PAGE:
Like the fact that I still miss my friend even though I was right to walk away.

Like the fact that I have a career that keeps me isolated but my health leaves me few alternatives.

Like some issues from my upbringing that are still affecting me even if I’ve acknowledged them.

I’m sure I’ll find things to discuss and I’m sure I’ll benefit from it. Even therapists go to therapy themselves and they know a lot more about how to fix themselves than I do.

Just because I’m not in crisis doesn’t mean I have an excuse to avoid it. In fact, I’m actually looking at it as something I’m doing for self-care. I’ve also been invited by a friend to go to yoga and I think I’m going to do that, too. Self-care isn’t bubble baths and pedicures; it’s doing things that are good for you even if they’re not necessarily easy.

It’s about believing that you have a right to pursue things that better yourself, even if it inconveniences others. Especially as mothers, we’re taught to put ourselves last. Putting myself first feels so selfish, even though I know my family will benefit from me being my best. The fact is that I’m not as needed as much as I think I am, and that’s ultimately a good thing. Surely they can spare me a few hours a week.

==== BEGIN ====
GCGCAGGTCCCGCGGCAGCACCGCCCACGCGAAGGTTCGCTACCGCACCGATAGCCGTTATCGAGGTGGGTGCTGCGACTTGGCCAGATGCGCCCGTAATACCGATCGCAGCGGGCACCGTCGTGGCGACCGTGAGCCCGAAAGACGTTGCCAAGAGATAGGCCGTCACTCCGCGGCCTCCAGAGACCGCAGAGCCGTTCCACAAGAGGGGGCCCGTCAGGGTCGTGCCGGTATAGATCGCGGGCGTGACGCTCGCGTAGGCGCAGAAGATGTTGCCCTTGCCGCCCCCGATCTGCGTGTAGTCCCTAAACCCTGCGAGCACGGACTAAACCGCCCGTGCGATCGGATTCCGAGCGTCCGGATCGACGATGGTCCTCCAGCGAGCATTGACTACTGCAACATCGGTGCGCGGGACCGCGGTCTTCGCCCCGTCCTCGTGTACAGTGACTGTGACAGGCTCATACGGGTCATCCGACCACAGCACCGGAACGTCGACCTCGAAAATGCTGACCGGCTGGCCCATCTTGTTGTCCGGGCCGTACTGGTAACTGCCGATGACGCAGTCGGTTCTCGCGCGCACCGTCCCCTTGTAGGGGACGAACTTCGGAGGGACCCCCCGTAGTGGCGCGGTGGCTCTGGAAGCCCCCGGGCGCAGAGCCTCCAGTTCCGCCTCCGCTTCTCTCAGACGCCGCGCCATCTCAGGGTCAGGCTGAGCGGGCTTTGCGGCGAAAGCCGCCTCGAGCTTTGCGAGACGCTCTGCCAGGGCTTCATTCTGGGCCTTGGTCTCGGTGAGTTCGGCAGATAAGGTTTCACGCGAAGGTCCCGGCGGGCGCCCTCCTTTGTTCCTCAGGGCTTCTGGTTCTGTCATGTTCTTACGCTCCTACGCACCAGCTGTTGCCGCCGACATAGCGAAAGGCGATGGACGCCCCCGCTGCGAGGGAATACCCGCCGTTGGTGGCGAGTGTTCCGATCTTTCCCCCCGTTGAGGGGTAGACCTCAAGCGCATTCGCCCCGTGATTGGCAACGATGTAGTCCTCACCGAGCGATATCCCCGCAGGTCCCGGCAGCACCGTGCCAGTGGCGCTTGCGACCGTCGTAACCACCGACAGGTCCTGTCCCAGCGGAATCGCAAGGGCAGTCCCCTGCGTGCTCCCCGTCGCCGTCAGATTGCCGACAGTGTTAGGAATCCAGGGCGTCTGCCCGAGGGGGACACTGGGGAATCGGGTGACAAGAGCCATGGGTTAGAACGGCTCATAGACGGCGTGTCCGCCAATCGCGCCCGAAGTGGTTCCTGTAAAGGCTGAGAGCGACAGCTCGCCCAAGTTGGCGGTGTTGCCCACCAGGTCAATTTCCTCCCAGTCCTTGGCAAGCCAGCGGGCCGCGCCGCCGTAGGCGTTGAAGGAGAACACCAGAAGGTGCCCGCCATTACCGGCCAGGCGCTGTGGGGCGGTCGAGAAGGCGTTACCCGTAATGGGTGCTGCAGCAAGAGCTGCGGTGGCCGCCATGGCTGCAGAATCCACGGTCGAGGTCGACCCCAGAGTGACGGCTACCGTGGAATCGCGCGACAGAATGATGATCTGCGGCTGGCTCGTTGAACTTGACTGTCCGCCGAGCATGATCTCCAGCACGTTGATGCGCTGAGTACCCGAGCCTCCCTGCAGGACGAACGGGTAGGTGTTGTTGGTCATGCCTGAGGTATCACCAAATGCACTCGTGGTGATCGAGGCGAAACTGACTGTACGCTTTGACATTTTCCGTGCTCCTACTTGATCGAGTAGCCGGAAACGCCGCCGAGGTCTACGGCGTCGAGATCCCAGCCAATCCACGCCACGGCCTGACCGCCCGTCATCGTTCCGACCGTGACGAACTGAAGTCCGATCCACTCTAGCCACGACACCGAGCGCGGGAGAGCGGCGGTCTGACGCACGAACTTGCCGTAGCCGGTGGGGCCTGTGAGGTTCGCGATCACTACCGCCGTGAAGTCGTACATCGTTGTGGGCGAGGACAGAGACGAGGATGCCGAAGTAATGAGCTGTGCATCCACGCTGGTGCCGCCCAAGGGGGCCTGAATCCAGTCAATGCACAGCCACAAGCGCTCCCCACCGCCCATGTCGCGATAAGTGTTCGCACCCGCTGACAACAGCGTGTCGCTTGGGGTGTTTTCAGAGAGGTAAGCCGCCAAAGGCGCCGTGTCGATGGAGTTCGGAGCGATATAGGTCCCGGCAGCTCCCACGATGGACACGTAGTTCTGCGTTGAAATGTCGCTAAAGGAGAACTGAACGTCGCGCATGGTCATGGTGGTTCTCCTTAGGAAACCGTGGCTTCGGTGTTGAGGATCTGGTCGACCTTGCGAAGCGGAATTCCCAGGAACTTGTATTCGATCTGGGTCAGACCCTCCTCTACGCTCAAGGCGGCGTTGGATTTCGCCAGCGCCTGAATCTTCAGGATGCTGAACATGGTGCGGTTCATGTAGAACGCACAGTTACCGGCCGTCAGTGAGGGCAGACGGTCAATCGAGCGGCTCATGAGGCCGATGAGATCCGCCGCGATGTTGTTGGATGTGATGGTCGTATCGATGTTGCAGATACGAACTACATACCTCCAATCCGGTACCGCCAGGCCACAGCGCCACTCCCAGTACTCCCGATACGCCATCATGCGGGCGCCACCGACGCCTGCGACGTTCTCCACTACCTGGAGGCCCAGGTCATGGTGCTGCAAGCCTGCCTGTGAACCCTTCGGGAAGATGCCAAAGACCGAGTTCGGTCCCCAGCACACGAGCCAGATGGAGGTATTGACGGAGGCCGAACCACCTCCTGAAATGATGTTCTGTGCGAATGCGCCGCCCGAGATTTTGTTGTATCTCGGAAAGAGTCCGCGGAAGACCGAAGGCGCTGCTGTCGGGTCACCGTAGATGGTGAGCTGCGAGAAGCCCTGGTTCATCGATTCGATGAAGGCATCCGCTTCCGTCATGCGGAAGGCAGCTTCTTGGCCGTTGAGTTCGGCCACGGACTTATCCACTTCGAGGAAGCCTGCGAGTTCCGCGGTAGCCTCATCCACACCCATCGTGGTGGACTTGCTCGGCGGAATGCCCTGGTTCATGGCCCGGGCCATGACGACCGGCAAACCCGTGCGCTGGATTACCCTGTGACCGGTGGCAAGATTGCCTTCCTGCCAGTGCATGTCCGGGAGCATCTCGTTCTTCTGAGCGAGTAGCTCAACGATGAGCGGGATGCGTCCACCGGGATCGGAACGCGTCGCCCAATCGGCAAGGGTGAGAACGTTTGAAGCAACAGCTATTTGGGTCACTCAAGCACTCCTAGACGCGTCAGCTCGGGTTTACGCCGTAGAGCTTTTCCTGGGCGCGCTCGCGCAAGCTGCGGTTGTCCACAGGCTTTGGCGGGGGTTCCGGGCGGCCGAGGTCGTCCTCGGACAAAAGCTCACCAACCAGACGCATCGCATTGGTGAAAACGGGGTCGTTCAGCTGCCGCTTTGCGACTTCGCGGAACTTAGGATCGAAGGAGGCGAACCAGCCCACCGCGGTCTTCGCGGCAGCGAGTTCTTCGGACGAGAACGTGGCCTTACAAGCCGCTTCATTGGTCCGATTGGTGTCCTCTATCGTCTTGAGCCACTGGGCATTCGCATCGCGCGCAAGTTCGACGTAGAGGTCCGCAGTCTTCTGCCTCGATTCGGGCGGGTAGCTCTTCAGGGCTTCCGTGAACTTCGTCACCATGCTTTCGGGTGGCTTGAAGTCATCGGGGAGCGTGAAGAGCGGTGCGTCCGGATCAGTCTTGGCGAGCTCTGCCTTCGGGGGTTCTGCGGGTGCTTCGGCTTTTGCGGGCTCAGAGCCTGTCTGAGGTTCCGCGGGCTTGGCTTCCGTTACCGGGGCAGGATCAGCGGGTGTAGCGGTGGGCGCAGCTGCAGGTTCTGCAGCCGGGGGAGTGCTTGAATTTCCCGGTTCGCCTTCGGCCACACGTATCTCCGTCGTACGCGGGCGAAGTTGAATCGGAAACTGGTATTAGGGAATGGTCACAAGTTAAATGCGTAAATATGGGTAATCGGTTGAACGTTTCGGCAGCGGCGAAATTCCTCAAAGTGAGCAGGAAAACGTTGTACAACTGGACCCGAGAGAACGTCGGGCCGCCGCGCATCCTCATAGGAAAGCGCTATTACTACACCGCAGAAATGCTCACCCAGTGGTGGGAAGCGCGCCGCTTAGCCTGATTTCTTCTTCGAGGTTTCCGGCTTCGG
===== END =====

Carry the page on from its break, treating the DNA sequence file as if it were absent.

It’s all about wanting to be the best version of myself that I can be. Even if it challenges me, even if it pushes me outside my comfort zone, I have to do stuff that’s healthy for me.

Now I just have to keep telling myself I believe that and not look for excuses to opt out. It’s sometimes hard to believe I have a right to do things just for myself. I think that’s another topic for therapy, too.

Embracing your shadow

I’ve mentioned a time or fifty that I’ve been doing a lot of work on improving myself over the past couple of years. I discovered that there’s actually a name for what I was already intuitively doing: shadow work.

The concept of shadow work is based on the teachings of Carl Jung and says that essentially, we all have a shadow side. That represents all of our demons, the things that cause us shame. You have to embrace the dark side of yourself and own up to everything bad within you in order to deal with it.

Most people don’t want to do this. It’s painful and ugly at times to confront the fact that you are not, in fact, always a good person. We don’t want to admit that sometimes we just do shitty things, often completely unconsciously, operating out of our shadow selves.